There has been recent interest in novel human-machine collaborative control laws, called “virtual fixtures,” which provide operator assistance for telemanipulation tasks. A forbidden-region virtual fixture is a constraint, implemented in software, that seeks to prevent the slave manipulator of a master/slave telemanipulation system from entering into a forbidden region of the workspace. In this paper, we consider the problem of unstable vibrations of the slave and/or master against forbidden-region virtual fixtures for a general class of telemanipulator control architectures, including those with haptic feedback. To the best of the authors’ knowledge, there has been no rigorous study of the stability of forbidden-region virtual fixtures in previous work. The system is evaluated around the master and slave equilibrium position resulting from a constant desired human input force, using a discrete state-space model. We present a method to analytically determine if instability is possible in the system. We thoroughly evaluate this method, experimentally, applying malicious user strategies that attempt to drive the system unstable. Our approach agrees with experimental results and can be used to design and analyze the stability and transient properties of a telemanipulator interacting with virtual fixtures. We show that the user can affect both slave- and master-side virtual fixture stability by modifying his or her impedance characteristics. However, the upper bound on stable slave-side virtual fixture stiffness does not depend on the particular user.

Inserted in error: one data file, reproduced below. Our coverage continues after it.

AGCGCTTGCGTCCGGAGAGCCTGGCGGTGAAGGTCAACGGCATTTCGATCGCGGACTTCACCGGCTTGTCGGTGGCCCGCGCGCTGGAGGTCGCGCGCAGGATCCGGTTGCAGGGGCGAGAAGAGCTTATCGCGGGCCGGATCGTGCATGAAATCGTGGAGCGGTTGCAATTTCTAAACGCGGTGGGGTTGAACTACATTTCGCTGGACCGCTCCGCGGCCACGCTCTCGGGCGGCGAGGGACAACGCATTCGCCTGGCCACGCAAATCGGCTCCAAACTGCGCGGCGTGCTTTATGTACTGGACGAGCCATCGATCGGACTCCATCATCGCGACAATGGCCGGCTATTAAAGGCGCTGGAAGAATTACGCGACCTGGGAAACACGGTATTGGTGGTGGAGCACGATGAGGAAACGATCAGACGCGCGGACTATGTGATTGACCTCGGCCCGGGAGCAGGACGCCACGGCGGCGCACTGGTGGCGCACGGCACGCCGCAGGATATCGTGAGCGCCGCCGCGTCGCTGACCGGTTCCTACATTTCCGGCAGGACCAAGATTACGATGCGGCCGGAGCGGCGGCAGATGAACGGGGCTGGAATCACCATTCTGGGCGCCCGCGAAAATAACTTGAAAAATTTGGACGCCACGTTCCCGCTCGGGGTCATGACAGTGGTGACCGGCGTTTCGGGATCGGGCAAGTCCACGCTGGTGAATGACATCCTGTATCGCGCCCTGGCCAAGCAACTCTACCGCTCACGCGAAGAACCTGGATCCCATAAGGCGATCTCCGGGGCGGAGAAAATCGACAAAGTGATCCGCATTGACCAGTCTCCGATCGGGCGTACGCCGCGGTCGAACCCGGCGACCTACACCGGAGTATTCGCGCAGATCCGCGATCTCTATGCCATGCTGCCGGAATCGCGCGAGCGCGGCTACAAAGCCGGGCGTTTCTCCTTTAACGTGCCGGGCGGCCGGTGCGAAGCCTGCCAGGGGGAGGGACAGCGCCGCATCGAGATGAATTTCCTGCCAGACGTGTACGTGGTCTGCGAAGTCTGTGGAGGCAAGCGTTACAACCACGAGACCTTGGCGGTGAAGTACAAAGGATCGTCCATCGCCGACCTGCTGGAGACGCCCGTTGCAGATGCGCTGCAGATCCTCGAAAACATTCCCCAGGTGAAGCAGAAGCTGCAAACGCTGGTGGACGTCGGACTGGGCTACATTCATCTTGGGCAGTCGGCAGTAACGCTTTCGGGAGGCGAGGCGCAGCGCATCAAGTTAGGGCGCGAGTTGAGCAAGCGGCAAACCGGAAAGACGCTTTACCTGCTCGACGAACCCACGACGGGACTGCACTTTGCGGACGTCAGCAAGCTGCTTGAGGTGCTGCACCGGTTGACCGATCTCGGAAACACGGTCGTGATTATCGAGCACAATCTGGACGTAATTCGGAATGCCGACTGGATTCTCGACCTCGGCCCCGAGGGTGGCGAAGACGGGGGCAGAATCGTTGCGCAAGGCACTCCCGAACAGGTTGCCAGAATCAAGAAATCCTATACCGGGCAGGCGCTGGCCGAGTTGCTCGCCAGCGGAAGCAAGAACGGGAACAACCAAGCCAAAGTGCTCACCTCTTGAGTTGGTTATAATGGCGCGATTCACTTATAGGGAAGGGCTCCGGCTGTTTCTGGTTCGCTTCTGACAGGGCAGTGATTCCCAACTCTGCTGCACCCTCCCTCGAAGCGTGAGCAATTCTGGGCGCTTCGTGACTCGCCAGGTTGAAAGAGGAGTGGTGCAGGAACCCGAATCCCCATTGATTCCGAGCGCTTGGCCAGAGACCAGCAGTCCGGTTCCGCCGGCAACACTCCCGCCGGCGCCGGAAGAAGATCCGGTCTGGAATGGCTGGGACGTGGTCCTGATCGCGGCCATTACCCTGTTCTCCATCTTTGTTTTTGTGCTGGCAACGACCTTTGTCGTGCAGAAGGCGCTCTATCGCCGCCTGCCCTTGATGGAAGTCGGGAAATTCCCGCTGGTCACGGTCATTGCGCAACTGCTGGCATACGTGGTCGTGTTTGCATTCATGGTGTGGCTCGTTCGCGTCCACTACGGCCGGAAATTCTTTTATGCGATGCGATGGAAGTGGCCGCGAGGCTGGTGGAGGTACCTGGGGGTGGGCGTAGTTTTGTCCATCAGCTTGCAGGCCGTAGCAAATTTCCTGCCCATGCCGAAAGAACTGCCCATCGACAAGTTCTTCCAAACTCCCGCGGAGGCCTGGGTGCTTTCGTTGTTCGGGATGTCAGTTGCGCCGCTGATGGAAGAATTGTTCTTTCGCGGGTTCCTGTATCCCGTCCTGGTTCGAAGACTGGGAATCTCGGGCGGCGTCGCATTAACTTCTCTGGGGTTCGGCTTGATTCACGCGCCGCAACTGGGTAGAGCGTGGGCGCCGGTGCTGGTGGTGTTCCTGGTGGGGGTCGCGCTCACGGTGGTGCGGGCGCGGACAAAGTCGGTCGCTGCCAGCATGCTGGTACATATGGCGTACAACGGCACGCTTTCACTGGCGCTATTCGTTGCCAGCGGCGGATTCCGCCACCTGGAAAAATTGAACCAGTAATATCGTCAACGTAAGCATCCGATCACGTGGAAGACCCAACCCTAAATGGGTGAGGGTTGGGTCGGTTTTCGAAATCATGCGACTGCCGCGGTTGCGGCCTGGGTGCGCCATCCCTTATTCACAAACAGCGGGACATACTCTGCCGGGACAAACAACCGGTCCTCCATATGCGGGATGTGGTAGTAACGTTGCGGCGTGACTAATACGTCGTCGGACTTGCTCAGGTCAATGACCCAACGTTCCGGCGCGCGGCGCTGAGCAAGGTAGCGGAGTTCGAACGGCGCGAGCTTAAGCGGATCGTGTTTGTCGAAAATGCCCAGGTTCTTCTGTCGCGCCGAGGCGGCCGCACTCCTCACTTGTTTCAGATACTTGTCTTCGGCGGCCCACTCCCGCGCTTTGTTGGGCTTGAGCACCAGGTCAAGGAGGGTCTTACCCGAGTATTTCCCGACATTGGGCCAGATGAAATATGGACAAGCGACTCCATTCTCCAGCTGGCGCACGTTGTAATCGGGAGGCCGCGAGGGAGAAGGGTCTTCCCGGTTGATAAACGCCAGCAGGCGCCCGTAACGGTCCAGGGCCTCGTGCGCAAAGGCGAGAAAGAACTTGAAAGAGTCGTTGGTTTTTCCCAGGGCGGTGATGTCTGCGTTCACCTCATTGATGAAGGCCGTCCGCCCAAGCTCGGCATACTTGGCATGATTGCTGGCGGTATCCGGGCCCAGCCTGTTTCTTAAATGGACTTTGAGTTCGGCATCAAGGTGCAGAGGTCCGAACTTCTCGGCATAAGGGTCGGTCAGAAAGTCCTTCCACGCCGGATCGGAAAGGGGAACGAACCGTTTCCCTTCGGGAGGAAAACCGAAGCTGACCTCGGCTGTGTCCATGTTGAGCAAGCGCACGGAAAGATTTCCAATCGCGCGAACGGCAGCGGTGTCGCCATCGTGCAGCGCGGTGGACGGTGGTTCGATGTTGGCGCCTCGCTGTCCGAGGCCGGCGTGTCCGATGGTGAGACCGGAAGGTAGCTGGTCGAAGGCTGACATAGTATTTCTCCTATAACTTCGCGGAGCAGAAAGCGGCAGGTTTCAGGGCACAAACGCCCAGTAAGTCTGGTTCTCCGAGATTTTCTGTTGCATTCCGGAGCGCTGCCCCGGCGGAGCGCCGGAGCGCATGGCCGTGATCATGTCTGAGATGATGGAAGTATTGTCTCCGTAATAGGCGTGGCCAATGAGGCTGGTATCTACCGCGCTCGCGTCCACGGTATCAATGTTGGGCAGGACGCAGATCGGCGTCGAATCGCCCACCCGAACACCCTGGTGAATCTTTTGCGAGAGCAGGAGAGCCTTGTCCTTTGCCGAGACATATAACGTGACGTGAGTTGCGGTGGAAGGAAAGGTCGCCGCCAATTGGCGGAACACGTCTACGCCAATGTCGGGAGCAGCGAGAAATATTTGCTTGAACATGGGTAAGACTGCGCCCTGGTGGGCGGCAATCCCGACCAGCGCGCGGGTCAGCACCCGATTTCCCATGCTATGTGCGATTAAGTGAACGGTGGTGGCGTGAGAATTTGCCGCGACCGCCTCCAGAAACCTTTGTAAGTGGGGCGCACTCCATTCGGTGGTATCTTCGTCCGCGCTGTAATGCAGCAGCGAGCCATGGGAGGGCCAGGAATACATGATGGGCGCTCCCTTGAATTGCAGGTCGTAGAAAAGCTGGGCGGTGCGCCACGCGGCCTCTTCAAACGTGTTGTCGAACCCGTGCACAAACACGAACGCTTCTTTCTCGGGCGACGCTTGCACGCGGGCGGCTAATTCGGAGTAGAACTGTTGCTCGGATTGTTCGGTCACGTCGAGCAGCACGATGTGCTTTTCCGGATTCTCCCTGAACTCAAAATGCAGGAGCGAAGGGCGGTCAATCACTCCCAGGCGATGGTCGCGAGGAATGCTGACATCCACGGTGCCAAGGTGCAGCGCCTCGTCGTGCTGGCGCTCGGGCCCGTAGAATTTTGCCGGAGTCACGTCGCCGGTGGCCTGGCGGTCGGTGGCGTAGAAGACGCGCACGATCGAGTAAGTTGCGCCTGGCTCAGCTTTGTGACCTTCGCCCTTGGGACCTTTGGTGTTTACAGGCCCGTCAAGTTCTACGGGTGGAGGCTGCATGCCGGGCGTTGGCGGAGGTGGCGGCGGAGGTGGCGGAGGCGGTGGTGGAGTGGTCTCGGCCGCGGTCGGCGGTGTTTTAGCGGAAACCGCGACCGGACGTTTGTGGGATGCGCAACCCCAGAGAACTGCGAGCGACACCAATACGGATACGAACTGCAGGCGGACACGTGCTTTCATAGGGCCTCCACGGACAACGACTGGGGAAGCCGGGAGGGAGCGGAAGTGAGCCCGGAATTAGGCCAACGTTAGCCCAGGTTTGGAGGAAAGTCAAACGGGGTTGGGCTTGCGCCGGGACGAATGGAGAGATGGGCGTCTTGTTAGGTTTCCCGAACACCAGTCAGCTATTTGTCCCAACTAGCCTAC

Stable Forbidden-Region Virtual Fixtures for Bilateral Telemanipulation
Abbott, J. J., and Okamura, A. M. (September 16, 2005). "Stable Forbidden-Region Virtual Fixtures for Bilateral Telemanipulation." ASME. J. Dyn. Sys., Meas., Control. March 2006; 128(1): 53–64. https://doi.org/10.1115/1.2168163
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